Some additional snowmen resources include:
Facts About Snowmen (source):
Now that the snowy season is upon many parts of the world, it is likely that thousands of children will make an effort to build snowmen (and snowwomen) as soon as the first frost is on the ground.
Most snowmen consist of three balls of snow stacked up on top of each other—representing the feet, stomach and face of a snowperson. The face of a snowman is usually ornately decorated with coal or stones serving as a mouth and eyes and a carrot for a nose. Some people even go as far as to give a snowman additional accessories such as stick arms, buttons, gloves, a hat and a scarf, etc.
Although many people enjoy building snowmen, there are many little known facts about the history of these wintery creations.
The first documented snowman dates to the year 1380! That ancient snowman appears as a marginal illustration in the “Book of Hours,” a Christian devotional book that was discovered in the Netherlands. Since then snowmen have become iconic in societies that experience snowfalls. Snowmen are the center of numerous illustrations, fables and even songs. For example, “Frosty the Snowman” is a song that was recorded in 1950 and centers on the adventures of a snowman and the children who built him. Until this day, the song is hugely popular especially around Christmas.
Snowmen have also become the center of competitions such as those to see who can create the most unique snowperson (or snow creature). The world’s tallest snowman ever built was in Bethel, Maine, in 2008. She was named “Olympia” and she stood at 122 feet tall! This giant snowwoman had skis for eyelashes, tires for buttons, and arms made out of pine trees!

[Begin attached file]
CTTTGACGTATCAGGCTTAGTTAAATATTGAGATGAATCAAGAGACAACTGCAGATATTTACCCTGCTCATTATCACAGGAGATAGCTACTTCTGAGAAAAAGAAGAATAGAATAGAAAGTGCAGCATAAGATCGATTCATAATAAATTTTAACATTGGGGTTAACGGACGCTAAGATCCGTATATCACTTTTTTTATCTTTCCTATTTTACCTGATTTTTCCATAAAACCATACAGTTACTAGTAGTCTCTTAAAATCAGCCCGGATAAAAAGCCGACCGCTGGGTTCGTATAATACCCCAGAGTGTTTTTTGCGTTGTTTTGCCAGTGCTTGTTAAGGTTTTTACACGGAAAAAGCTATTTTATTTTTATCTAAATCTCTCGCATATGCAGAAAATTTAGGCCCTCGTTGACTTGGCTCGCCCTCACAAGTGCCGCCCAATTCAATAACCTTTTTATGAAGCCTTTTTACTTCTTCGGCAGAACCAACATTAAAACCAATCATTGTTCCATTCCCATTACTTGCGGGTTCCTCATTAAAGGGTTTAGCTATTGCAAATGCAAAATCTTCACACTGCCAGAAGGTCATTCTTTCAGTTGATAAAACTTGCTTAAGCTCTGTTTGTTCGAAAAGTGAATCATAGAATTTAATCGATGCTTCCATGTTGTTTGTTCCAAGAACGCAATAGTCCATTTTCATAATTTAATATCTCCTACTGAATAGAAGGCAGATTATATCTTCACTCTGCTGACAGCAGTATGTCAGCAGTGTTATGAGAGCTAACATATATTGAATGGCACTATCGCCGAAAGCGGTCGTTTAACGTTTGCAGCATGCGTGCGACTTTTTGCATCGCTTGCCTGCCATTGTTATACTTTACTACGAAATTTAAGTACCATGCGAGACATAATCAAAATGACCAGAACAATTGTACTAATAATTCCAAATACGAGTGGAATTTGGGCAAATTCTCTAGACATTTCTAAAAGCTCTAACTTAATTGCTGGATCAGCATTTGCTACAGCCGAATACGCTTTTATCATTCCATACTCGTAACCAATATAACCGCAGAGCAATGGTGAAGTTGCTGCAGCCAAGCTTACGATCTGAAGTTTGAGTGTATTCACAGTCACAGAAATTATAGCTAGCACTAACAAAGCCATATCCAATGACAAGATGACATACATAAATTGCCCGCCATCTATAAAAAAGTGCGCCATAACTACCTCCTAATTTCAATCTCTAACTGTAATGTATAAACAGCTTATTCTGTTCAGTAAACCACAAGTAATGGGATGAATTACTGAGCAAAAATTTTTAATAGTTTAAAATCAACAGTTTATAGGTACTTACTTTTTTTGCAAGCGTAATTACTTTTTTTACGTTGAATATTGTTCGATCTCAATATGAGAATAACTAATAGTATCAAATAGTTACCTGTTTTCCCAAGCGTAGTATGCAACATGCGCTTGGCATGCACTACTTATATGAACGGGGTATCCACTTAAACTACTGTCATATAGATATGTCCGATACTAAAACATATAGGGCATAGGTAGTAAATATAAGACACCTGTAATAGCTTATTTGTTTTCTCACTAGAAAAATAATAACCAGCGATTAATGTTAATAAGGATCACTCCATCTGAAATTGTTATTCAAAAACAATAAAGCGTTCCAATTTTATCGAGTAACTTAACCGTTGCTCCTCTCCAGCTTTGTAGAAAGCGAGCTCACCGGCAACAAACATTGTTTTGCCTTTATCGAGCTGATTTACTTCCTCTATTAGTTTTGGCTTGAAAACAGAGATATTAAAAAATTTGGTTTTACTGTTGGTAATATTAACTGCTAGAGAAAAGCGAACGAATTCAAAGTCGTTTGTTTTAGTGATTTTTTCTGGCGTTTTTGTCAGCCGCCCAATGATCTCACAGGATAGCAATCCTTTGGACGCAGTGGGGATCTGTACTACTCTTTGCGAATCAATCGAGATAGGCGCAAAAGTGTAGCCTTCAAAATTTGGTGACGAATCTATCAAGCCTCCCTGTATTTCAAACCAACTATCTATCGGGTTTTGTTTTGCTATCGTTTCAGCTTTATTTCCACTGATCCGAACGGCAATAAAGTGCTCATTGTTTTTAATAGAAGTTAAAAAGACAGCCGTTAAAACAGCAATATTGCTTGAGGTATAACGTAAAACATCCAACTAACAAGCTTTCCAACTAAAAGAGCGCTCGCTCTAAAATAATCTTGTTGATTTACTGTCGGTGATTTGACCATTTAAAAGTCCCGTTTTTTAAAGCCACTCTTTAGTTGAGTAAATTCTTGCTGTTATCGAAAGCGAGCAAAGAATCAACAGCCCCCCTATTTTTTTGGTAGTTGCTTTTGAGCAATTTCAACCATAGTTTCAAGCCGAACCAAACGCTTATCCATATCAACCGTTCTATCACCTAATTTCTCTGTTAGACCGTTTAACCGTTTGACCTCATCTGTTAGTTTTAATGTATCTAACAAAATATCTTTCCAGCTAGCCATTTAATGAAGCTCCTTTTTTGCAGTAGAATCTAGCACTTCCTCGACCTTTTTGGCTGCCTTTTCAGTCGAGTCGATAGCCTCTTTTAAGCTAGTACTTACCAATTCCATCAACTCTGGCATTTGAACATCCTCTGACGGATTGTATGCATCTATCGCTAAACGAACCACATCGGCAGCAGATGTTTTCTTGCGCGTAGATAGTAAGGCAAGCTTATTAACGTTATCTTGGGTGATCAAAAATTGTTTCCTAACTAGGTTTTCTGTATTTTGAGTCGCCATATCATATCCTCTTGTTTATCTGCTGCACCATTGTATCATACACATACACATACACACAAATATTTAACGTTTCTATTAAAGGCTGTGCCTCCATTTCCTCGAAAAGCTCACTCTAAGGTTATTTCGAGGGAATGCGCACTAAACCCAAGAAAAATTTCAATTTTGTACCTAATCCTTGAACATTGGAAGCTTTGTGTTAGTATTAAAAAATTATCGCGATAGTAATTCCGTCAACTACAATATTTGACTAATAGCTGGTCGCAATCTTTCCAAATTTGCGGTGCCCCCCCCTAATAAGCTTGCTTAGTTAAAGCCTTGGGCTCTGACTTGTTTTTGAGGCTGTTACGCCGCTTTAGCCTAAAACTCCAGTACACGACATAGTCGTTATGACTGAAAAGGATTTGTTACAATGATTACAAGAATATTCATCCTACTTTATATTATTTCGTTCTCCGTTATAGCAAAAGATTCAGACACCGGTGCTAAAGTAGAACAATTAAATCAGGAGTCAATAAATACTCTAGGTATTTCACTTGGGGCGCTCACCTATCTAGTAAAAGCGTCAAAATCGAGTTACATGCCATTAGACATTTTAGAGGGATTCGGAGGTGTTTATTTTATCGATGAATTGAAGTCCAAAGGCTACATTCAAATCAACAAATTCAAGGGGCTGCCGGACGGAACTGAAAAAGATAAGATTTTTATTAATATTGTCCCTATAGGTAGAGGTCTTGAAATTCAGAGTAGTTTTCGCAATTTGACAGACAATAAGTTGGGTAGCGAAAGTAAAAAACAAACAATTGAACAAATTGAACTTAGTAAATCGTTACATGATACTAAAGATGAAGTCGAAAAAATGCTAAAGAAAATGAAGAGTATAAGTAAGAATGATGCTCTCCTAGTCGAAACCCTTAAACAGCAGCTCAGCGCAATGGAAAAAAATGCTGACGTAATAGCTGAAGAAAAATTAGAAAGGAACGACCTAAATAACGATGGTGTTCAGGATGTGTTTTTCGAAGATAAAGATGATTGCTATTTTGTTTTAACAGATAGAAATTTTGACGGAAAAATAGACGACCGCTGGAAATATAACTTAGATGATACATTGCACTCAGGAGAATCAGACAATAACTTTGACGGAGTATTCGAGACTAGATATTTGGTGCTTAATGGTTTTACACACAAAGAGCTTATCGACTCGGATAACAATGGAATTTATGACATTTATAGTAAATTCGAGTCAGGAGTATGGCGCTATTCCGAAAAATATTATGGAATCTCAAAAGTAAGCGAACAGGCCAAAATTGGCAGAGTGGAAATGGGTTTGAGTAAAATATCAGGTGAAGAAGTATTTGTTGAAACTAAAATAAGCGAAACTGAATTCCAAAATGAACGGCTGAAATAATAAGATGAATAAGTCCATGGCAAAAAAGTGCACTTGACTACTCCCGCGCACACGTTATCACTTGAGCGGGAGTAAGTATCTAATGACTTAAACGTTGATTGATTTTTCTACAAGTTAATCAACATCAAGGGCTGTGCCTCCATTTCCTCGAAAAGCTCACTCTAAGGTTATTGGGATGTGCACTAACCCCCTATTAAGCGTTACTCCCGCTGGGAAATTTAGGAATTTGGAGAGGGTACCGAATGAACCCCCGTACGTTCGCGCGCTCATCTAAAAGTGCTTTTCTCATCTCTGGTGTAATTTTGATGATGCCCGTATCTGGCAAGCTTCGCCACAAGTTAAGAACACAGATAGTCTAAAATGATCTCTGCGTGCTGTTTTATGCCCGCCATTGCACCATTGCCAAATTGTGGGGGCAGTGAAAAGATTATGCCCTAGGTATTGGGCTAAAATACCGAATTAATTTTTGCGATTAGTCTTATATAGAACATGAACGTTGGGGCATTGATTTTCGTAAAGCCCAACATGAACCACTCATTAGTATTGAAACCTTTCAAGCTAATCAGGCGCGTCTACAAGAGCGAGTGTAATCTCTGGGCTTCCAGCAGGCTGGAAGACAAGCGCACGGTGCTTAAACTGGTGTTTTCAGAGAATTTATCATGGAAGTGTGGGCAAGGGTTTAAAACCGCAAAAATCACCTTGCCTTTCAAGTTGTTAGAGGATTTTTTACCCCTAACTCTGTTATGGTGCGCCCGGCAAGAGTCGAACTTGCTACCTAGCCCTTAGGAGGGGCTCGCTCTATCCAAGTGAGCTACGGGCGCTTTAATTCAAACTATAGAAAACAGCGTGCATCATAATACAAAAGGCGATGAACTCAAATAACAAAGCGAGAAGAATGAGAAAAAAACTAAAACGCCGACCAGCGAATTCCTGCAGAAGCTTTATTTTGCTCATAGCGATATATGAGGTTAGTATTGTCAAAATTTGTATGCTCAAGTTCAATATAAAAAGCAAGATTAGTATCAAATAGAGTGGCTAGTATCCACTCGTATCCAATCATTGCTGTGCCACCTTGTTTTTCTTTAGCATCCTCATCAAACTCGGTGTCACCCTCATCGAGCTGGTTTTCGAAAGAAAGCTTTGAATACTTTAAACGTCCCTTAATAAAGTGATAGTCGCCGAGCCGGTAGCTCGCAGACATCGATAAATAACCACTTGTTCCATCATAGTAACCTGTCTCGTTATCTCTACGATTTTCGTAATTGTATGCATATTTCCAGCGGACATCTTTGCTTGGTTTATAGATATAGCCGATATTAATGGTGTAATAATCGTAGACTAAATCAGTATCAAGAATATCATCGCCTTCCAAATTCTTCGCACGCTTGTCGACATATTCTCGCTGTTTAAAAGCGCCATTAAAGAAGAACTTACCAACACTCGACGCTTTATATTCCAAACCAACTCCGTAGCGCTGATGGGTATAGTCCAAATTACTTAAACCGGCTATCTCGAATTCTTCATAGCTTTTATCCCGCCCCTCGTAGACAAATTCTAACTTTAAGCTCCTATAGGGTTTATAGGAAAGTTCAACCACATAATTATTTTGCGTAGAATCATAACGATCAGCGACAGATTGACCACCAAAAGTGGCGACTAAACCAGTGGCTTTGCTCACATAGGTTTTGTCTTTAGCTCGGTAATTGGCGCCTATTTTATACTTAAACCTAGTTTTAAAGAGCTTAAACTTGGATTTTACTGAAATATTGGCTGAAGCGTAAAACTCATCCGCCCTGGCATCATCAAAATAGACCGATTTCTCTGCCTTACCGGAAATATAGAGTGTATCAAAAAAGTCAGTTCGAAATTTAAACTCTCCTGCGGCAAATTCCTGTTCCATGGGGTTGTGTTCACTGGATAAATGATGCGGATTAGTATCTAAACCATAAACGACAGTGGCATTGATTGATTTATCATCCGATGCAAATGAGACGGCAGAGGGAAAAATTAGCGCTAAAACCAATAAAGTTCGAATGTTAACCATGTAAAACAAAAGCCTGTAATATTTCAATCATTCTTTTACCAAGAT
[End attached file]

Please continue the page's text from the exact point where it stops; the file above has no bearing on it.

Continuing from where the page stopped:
Sensory Tables are great fun for children and they get to learn through hands-on experimenting. Changing the fillers in the sensory table every couple weeks will keep children’s attention and interest, plus it gives them something new to experiment with. Here is a list of ideas for filling your sensory table:
|Pom Pom Balls
|Colored Craft Sand
A sensory table (or bin) gives children the opportunity to explore the world around them by experimenting, manipulating, observing and exploring. Sensory tables provide children with fine and gross motor skill development, hand-eye coordination, math skills, science skills, and communication skills. Because sensory play is mostly self-directed, it also helps children develop self-esteem.
Here are 5 reasons why sensory play is beneficial (thank you Homeschoolin’ Mama):
- Research shows that sensory play builds nerve connections in the brain’s pathways, which lead to the child’s ability to complete more complex learning tasks.
- Sensory play supports language development, cognitive growth, fine and gross motor skills, problem solving skills, and social interaction.
- This type of play aids in developing and enhancing memory
- Sensory play is great for calming an anxious or frustrated child
- This helps children learn sensory attributes (hot, cold, sticky, dry)
More Sensory Table Resources: